My rug hooking workshop schedule has been very full the last few years. I enjoy teaching so it was a joy, but it did not allow much time for musing. This summer I’ve had time to slow down and think. One topic that has been whirling around in my head has been rughooking finishing.
To zig zag or not to zig zag the edge of a hooked rug?
I learned my first finishing method from Rug Hooking Magazine. I was then exposed to the fold forward finish at Sauder Village by Evelyn Lawrence. Jule Marie Smith, my teacher that year, took the method a step further and eliminated the cording because of the thicker nature of rug warp. I’ve used that method ever since.
Using a sewing machine on a hooked rug
I remember a scheduled slide show with Jessie Turbayne that turned into a very small group discussion – just three of us. One thing Jessie said that has stuck with me is how the sewing machine is very destructive. It slams into the fibers and splits them to make the stitches. To reverse machine stitches is very difficult without damaging the backing even further. Hand sewing is much more forgiving.
Conclusion: Am I perforating the edge when I so carefully zig zag?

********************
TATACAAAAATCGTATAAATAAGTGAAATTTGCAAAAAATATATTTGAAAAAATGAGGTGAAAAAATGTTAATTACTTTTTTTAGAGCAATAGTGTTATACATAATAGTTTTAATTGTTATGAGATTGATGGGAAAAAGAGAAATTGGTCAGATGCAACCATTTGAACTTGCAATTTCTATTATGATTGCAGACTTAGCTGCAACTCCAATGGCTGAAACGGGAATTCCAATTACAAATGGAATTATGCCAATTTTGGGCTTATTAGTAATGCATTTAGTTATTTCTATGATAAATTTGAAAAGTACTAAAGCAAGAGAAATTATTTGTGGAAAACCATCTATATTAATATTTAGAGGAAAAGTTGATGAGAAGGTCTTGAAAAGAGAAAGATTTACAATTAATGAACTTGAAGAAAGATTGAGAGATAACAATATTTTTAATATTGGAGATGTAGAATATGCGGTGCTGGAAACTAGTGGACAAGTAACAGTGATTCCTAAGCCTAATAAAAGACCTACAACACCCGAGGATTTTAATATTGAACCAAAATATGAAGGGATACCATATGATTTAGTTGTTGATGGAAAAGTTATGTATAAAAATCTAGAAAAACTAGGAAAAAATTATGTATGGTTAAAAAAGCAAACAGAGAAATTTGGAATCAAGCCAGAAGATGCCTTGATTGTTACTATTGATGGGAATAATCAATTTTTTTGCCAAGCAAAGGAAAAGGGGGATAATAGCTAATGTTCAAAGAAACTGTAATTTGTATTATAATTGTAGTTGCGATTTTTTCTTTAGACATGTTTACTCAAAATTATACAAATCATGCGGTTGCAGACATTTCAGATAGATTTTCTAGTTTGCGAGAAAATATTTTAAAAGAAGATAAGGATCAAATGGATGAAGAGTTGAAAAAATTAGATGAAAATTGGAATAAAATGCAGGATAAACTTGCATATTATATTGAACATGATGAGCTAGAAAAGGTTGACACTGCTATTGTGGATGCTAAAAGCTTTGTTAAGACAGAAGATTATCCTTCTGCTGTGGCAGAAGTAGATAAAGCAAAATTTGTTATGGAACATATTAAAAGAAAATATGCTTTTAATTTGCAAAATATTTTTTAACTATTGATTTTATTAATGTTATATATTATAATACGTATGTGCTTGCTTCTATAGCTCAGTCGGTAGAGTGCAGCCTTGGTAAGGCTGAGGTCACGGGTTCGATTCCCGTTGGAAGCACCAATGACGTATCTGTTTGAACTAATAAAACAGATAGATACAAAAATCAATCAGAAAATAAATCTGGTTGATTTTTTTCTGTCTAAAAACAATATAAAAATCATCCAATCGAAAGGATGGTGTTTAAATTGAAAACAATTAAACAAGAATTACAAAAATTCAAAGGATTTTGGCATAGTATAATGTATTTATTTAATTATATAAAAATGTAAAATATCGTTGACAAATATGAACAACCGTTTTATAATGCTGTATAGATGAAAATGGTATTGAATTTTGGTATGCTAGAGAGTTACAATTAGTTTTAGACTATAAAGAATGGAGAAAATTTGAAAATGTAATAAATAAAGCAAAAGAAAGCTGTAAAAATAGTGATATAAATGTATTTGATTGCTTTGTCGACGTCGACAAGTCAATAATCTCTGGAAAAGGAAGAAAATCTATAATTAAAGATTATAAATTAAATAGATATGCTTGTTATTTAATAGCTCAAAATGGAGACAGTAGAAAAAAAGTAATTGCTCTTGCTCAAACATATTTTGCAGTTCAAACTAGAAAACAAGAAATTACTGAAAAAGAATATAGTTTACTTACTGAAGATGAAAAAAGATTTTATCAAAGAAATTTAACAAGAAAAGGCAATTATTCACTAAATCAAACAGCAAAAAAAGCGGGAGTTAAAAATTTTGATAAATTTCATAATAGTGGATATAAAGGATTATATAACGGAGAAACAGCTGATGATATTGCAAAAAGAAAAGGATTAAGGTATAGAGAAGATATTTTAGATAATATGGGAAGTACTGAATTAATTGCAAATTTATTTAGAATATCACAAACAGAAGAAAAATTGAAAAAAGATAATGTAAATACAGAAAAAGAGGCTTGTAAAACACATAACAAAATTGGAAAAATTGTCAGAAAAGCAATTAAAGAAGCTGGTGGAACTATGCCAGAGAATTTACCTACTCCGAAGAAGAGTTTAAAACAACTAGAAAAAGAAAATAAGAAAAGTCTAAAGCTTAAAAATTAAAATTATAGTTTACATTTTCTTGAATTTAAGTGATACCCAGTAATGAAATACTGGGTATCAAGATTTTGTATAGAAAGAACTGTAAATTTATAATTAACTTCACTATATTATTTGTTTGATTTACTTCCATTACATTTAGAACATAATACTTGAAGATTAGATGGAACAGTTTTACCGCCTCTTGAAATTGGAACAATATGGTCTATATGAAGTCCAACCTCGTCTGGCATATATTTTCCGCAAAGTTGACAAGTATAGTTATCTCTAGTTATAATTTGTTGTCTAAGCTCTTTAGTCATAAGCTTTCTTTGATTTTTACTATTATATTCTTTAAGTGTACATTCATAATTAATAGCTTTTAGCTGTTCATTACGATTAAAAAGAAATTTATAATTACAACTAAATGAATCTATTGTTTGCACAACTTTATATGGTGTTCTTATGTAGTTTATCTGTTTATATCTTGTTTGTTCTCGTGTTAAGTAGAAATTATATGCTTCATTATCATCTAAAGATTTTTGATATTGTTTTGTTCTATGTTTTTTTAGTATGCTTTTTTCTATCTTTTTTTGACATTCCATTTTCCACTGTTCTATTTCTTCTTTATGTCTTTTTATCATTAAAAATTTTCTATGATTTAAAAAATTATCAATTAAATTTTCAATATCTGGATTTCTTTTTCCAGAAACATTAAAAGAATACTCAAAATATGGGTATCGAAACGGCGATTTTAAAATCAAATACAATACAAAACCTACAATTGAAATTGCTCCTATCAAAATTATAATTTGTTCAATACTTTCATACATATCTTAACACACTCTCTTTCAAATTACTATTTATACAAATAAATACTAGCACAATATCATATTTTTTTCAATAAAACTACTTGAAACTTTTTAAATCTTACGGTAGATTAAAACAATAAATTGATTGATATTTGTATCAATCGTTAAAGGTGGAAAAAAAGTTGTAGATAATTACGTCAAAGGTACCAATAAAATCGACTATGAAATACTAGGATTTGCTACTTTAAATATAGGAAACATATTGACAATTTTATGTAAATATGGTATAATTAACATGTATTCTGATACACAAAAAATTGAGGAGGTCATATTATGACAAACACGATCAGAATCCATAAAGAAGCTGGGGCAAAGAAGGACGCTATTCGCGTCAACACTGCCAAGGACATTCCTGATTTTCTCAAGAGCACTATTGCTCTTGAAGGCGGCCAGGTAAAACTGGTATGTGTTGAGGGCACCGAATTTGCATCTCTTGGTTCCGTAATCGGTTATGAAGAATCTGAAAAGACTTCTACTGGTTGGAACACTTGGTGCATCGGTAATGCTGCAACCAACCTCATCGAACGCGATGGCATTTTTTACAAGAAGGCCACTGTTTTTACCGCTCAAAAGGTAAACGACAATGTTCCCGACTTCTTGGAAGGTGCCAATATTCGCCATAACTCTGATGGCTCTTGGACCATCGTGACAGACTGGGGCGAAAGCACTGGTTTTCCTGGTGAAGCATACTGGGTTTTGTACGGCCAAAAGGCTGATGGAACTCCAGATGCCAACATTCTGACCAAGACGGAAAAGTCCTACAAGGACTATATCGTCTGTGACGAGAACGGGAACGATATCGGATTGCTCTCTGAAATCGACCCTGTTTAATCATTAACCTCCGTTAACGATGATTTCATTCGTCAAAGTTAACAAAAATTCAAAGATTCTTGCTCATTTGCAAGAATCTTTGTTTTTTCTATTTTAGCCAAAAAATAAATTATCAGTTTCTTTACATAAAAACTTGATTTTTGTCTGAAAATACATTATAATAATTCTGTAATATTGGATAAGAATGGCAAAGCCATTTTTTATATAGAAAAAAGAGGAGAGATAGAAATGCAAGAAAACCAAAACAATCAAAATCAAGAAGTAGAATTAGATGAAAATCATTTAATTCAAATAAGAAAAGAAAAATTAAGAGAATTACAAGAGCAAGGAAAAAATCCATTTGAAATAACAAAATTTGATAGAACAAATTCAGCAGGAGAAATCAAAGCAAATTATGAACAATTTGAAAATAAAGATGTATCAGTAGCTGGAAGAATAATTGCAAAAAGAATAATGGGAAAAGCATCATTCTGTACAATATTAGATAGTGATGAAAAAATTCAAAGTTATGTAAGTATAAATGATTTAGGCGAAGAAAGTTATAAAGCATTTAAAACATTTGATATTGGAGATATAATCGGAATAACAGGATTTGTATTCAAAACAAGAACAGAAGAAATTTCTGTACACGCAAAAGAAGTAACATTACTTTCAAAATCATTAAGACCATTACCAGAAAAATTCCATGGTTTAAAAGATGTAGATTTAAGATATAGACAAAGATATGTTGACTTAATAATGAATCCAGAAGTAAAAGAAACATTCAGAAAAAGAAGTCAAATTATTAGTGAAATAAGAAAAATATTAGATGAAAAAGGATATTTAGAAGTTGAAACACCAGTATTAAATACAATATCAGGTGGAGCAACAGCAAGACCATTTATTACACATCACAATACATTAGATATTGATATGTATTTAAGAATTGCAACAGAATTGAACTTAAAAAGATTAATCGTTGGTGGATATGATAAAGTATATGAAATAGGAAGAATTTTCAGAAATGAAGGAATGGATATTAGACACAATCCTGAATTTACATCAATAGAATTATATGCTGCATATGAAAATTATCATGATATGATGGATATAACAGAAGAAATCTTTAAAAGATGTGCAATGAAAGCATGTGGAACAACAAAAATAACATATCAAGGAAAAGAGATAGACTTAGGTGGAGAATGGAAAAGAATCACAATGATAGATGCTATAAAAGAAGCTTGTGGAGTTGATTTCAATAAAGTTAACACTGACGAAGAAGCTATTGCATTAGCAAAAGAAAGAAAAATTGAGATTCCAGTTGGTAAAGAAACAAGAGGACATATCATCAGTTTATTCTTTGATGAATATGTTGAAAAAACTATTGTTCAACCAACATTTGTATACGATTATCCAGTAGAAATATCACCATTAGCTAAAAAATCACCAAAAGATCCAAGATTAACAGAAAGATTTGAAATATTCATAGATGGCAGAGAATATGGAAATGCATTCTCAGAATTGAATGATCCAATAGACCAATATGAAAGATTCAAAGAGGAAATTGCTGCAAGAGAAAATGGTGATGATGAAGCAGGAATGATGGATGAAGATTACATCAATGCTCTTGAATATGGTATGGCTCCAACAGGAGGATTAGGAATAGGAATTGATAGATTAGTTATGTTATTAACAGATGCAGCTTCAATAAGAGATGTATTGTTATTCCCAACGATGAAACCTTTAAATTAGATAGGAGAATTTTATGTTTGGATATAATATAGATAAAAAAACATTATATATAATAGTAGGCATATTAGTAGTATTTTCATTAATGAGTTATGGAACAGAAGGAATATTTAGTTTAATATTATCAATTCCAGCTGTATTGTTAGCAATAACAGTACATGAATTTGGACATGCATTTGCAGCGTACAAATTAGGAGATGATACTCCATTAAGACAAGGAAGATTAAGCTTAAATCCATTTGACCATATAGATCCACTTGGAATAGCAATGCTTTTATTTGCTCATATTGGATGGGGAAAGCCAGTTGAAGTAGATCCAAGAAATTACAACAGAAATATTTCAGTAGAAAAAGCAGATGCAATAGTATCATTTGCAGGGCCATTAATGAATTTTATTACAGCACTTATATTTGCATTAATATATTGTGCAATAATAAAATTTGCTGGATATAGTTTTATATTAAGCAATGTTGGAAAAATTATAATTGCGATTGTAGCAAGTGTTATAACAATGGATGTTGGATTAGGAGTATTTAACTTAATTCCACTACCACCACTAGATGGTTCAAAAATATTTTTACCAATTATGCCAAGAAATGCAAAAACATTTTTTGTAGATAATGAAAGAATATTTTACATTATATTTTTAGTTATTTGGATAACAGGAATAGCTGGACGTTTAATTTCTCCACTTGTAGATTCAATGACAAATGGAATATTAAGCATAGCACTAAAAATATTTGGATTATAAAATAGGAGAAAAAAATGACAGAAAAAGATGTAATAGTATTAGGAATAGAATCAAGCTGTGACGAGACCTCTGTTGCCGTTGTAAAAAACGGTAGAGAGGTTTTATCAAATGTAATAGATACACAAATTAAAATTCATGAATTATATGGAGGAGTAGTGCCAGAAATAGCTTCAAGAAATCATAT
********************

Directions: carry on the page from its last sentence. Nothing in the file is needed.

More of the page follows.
Am I doing more harm than good by zig zagging? I think so. Once the backing is folded up and whipped, it is not going to unravel any more. Not sure how the custom of the stitching started, but I’ve been carrying it forward.
No more. I hate the process of prepping the backing. I do need and benefit from zig zagging the outer edge after I cut off the excess. I can live with doing that much. I tried to finish one of my stair risers once without a sewing machine when I was out of town. I’ll never try that again. It unraveled so fast it was all I could do to get it stitched up quickly.
No sewing machine? Here are some solutions
- Have a friend do it. Just ask. Offer rughooking wool if needed.
- Use fray check. I’ve never tried this because the stuff is just too darned expensive but I’ve been told it works. If you do use it, be sure it says acid-free on the label. You don’t want your edge decaying from the inside out.
- Hand stitch over the edge enough to keep the fibers from unraveling as you work with it
- Work fast, only cutting as you need it. I tried this and it was a dismal failure for me.
To secure the edge as you are rug hooking:
- Duck tape. Lenny Freeman using this on the edge of his patterns. It comes in a really cool animal prints. It looks like duct tape, but is intended for fabric and is much softer. Doesn’t matter if it is acid free or not, you’ll be cutting that part off later anyways.
- Fold the edge twice and stitch.